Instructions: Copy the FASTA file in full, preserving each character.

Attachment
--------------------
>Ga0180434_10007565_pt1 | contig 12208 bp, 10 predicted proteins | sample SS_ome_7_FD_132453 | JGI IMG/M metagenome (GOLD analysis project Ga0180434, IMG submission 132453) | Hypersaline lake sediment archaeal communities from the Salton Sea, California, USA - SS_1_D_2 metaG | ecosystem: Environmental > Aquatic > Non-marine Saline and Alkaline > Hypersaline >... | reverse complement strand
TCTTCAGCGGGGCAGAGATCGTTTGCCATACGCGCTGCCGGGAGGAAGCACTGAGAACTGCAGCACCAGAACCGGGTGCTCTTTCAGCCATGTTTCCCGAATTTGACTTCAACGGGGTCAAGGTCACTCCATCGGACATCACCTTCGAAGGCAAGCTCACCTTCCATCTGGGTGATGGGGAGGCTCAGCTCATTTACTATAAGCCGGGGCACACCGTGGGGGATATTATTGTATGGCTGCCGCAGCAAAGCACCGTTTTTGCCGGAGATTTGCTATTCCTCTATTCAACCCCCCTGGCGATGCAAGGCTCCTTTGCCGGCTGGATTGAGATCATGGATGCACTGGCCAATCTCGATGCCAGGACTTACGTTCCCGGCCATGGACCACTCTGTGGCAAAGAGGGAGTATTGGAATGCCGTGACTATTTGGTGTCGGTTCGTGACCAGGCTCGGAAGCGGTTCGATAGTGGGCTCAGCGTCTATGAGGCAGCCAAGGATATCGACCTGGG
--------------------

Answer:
>Ga0180434_10007565_pt1 | contig 12208 bp, 10 predicted proteins | sample SS_ome_7_FD_132453 | JGI IMG/M metagenome (GOLD analysis project Ga0180434, IMG submission 132453) | Hypersaline lake sediment archaeal communities from the Salton Sea, California, USA - SS_1_D_2 metaG | ecosystem: Environmental > Aquatic > Non-marine Saline and Alkaline > Hypersaline >... | reverse complement strand
TCTTCAGCGGGGCAGAGATCGTTTGCCATACGCGCTGCCGGGAGGAAGCACTGAGAACTGCAGCACCAGAACCGGGTGCTCTTTCAGCCATGTTTCCCGAATTTGACTTCAACGGGGTCAAGGTCACTCCATCGGACATCACCTTCGAAGGCAAGCTCACCTTCCATCTGGGTGATGGGGAGGCTCAGCTCATTTACTATAAGCCGGGGCACACCGTGGGGGATATTATTGTATGGCTGCCGCAGCAAAGCACCGTTTTTGCCGGAGATTTGCTATTCCTCTATTCAACCCCCCTGGCGATGCAAGGCTCCTTTGCCGGCTGGATTGAGATCATGGATGCACTGGCCAATCTCGATGCCAGGACTTACGTTCCCGGCCATGGACCACTCTGTGGCAAAGAGGGAGTATTGGAATGCCGTGACTATTTGGTGTCGGTTCGTGACCAGGCTCGGAAGCGGTTCGATAGTGGGCTCAGCGTCTATGAGGCAGCCAAGGATATCGACCTGGG